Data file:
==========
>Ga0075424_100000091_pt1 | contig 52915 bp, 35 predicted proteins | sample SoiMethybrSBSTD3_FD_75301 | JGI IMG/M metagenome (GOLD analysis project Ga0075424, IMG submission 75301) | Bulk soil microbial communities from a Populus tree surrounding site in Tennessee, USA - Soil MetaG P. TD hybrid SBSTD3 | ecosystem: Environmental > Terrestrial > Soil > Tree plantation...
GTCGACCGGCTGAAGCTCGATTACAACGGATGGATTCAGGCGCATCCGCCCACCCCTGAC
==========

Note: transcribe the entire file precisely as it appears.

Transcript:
>Ga0075424_100000091_pt1 | contig 52915 bp, 35 predicted proteins | sample SoiMethybrSBSTD3_FD_75301 | JGI IMG/M metagenome (GOLD analysis project Ga0075424, IMG submission 75301) | Bulk soil microbial communities from a Populus tree surrounding site in Tennessee, USA - Soil MetaG P. TD hybrid SBSTD3 | ecosystem: Environmental > Terrestrial > Soil > Tree plantation...
GTCGACCGGCTGAAGCTCGATTACAACGGATGGATTCAGGCGCATCCGCCCACCCCTGAC